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Open Studios

DUMBO Summer Open Studios 2019

August 22

Triangle Arts Association
20 Jay Street, Suite 318
Brooklyn, NY 11201 United States
(718) 858-1260

Join Triangle to celebrate our Summer Residency Season. Meet current residents, view their work and studios before their residencies come to a close at the end of August. This event is free and open to the public and is wheelchair accessible. Artists-In-Residence bio below.

See more information here.


Amiko Li (b. 1993, Shanghai, China) is a visual artist working across photography, text, and video. Through strategies of reenactment, exchange and mistranslation, his works explore an aleatoric approach to the nuances in the cultural and social system, as well as ethics of language and representation. He is currently working on a text-based project that draws sources including acupuncture, palm reading, induction of psychogenic illness, tetrochromacy in birds, rating system, and body autonomy.

Adam Liam Rose (b. 1990) is an interdisciplinary artist working across sculpture, photography, video and installation. Born in Jerusalem and raised mostly in the United States, his works investigate the aesthetic systems of power embedded within architecture. Rose draws inspiration from political realities in Israel / Palestine and the United States, often looking to structures of separation and control whose intentions either manifest outright, or slither beneath the surface. Utilizing and subverting utilitarian materials including paper, textiles, and plywood, he creates a space for dialogue between the permanent and the ephemeral, the physical body, and the history embedded in objects.

Maija Luutonen (b. 1978) is a visual artist based in Helsinki, who primarily works with painting on paper. Luutonen’s aproach to painting is conceptual, yet her practice is strongly influenced by the seemingly uncontrolles sides of the mind. Often examining the attributes and expanding the limits of the medium, her work simultaneously deals with two-dimensionality and spatiality, as well as the very notion of representation. This exploration extends to the surface of the paper, sometimes handled as a relief in which her markings bring forth shapes from the reverse side. Considering the surface as something transient, Luutonen addresses the relation between time and movement. Her practice often narrates around spatial immersion, our relation to built environment, nature and all its scales. In more recent work she focuses on the oscillation between anxiety and ecstasy in times of constant input, on encrypted subjects, language formation and strange weather. Reflecting on spatiality through an otherwise flat surface, the artist deals with notions of seemingly enclosed spaces, or rooms; where we live, where we look out, where the material and digital more and more seem to merge, where art is presented. The surface becomes a bag of narratives and thoughts; the room a stage for both withdrawal and emergence.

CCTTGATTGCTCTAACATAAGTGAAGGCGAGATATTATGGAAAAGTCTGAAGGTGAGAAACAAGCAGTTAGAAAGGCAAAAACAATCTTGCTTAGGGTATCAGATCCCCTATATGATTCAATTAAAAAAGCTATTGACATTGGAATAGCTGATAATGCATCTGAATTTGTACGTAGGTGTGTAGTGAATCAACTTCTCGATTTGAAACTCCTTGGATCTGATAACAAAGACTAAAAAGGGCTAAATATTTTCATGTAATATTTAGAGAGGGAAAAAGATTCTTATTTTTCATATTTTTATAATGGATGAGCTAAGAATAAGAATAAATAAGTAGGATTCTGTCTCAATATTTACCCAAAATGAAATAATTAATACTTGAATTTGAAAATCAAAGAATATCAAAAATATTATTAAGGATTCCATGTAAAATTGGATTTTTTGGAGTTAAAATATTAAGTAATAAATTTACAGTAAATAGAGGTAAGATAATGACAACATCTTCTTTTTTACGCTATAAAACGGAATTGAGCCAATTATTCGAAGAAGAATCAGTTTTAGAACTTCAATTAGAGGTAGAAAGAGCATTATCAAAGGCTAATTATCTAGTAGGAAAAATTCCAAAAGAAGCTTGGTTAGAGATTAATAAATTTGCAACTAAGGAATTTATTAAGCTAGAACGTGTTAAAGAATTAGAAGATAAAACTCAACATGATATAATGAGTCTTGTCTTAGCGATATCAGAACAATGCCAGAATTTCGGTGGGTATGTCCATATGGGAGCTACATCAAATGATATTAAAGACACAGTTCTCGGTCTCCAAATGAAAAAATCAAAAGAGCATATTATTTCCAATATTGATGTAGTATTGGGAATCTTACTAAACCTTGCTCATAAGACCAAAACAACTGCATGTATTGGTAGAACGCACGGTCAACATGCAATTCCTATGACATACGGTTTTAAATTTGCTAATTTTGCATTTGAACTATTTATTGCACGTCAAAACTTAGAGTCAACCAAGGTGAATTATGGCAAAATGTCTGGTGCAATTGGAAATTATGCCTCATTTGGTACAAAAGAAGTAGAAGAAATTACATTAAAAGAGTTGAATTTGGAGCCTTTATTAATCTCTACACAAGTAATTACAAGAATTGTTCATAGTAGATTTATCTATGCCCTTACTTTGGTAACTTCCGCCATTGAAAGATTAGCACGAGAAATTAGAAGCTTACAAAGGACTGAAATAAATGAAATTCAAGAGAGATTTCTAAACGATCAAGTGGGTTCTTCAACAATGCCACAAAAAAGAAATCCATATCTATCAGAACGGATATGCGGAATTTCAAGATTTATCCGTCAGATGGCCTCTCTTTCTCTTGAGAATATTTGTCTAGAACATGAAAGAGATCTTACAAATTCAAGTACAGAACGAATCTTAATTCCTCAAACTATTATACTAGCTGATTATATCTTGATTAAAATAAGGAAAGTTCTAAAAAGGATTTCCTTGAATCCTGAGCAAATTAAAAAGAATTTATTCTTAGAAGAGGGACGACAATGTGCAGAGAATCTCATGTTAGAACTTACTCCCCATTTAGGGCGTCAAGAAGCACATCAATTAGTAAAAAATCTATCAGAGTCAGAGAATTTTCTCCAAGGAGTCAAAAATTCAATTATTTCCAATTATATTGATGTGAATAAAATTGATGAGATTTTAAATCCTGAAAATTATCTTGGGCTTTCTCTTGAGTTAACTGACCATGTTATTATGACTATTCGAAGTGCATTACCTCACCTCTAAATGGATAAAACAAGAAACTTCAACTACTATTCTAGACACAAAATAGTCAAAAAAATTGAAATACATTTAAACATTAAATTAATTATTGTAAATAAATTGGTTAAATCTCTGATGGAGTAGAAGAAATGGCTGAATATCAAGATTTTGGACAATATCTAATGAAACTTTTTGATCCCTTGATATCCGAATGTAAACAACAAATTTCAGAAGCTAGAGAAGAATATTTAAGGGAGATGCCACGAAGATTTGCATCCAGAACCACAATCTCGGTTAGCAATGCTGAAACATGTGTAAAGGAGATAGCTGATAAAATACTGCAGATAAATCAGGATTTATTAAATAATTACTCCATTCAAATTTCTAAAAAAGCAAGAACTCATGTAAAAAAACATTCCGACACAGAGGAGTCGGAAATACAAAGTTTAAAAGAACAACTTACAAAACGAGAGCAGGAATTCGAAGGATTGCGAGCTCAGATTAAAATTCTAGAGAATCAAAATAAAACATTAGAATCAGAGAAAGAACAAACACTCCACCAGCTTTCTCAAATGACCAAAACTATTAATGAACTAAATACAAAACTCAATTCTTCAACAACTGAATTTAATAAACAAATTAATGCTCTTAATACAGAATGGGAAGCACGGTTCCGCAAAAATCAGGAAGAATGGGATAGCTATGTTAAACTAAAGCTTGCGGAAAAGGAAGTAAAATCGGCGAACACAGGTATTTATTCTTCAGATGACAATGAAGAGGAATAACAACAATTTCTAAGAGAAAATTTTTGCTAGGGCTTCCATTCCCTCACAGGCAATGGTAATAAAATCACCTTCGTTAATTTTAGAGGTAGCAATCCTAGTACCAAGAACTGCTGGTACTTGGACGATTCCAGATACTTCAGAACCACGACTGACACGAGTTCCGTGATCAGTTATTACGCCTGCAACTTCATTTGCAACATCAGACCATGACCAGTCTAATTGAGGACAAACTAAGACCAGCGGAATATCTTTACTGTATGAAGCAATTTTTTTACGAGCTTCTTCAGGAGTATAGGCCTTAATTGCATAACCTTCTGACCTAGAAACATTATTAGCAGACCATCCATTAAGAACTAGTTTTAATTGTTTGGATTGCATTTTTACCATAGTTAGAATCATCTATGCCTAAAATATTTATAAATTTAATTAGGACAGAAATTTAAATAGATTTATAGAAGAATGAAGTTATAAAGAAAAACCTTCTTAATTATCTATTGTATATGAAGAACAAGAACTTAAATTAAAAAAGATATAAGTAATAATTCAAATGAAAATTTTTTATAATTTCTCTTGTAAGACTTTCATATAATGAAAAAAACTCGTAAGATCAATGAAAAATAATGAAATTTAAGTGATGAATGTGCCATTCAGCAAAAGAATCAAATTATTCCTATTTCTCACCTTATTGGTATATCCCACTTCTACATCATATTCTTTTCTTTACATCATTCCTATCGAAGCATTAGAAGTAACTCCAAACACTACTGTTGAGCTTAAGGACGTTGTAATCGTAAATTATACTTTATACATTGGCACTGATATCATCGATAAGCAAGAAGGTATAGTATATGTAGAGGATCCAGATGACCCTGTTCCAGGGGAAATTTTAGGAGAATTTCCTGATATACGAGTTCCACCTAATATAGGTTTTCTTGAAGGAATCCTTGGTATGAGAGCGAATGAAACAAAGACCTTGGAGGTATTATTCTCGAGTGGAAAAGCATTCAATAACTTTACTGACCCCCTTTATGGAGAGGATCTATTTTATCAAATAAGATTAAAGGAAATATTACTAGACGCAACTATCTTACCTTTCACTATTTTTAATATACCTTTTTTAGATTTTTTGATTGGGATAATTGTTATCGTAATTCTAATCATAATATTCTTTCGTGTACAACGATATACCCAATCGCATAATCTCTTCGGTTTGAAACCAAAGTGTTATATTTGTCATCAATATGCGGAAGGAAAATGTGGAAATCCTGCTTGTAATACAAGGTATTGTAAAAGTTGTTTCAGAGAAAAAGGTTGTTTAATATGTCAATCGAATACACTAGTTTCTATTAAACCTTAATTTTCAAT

Andrew Ross (b. 1989, Miami) creates sculptural experiences that shift in representation as one encounters and walks around them. From some vantage points they are illustrative, and from others they may appear cobbled and on the verge of collapse. Ross develops hybridized production processes to make his works, often combining mold-making techniques with d.i.y. techniques that intersect with hobbyist communities and focus on deconstructing household materials and objects. The ways of making that Ross combines bear influence on the works as they deal with themes of desire, daydreaming and fantasy amongst everyday objects and scenes.

Yao Mengxi is an independent curator living and working in Shanghai, China. Through different modes of practices, she calls artists and scholars in various fields to work together, to promote and establish a cultural context belonging to the Chinese language as distinguished from globalization and that which it subordinates. Her recent work involves social cybernetics, the industrialization process of the Republic (China After 1949) and the cultural identity of the worker class. She is co-founder of Radical Space (2014)—which specializes in group exhibitions—and the recipient of international awards for art criticism from Shanghai 21st Century Minsheng Art Museum and the Royal College of Art. She was chosen to participate in Power Station of Art’s Emerging Curators’ Project and is a regular contributor to Artforum China, Artworld, Ran Dian, and LEAP. She cites traveling outside China in 2017—to documenta 14 and Münster Sculpture Project—as instrumental in helping her determine how to articulate her curatorial work and its urgency in the context of Chinese culture. In New York, she proposes to research group exhibitions, and meet with curators and artists to understand exhibition planning in relation to American culture.